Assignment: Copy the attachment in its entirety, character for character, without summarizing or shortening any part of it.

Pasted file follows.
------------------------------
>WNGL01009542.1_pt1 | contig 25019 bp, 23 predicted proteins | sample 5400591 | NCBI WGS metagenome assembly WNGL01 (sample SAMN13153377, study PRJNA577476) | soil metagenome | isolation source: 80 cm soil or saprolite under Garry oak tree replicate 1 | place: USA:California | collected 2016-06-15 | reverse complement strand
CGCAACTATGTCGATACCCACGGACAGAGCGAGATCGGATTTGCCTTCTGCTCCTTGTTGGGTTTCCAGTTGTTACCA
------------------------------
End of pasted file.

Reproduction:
>WNGL01009542.1_pt1 | contig 25019 bp, 23 predicted proteins | sample 5400591 | NCBI WGS metagenome assembly WNGL01 (sample SAMN13153377, study PRJNA577476) | soil metagenome | isolation source: 80 cm soil or saprolite under Garry oak tree replicate 1 | place: USA:California | collected 2016-06-15 | reverse complement strand
CGCAACTATGTCGATACCCACGGACAGAGCGAGATCGGATTTGCCTTCTGCTCCTTGTTGGGTTTCCAGTTGTTACCA